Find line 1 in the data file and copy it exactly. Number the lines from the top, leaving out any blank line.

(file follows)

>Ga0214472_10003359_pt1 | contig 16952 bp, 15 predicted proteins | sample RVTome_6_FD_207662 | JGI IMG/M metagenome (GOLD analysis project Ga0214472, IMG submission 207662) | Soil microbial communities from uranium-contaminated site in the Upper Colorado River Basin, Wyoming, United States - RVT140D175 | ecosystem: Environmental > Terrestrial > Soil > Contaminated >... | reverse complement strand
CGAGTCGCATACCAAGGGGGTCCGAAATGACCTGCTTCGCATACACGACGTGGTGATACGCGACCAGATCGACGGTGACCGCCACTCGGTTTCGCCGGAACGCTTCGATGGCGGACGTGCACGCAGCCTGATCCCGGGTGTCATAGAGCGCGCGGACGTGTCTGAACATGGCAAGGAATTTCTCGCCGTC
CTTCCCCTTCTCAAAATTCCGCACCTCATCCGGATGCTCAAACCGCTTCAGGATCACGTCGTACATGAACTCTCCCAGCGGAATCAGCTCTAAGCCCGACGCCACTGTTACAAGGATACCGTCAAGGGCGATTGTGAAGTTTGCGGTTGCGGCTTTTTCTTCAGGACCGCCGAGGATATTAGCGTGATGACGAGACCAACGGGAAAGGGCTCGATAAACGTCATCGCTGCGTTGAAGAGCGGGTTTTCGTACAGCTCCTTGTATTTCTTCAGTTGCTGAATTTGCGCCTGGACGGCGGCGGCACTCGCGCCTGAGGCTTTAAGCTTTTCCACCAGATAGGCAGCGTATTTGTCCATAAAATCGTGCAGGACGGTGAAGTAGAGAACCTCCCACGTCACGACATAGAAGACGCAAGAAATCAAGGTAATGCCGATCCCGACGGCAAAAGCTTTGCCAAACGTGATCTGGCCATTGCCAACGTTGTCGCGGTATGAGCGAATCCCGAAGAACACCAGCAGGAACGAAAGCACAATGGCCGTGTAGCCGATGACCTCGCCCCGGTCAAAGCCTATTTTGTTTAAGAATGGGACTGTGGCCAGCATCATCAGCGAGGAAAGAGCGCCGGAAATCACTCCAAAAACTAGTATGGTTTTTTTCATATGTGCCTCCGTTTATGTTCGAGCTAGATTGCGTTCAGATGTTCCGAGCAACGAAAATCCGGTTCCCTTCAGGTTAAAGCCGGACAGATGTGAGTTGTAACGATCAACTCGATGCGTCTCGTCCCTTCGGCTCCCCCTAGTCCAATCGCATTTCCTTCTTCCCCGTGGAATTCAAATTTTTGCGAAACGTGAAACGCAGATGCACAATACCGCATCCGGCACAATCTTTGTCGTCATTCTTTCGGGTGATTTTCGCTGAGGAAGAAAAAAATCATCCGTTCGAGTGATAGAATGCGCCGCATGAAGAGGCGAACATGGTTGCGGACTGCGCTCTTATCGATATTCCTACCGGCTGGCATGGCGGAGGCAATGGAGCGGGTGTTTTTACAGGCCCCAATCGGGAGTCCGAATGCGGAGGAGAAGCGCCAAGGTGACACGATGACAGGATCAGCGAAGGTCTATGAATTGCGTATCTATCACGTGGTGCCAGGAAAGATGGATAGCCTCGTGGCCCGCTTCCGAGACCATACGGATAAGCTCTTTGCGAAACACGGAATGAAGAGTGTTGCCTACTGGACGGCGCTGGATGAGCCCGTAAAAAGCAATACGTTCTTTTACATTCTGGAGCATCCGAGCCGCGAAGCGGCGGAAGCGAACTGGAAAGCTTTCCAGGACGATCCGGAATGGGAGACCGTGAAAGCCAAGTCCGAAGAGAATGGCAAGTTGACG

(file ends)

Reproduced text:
>Ga0214472_10003359_pt1 | contig 16952 bp, 15 predicted proteins | sample RVTome_6_FD_207662 | JGI IMG/M metagenome (GOLD analysis project Ga0214472, IMG submission 207662) | Soil microbial communities from uranium-contaminated site in the Upper Colorado River Basin, Wyoming, United States - RVT140D175 | ecosystem: Environmental > Terrestrial > Soil > Contaminated >... | reverse complement strand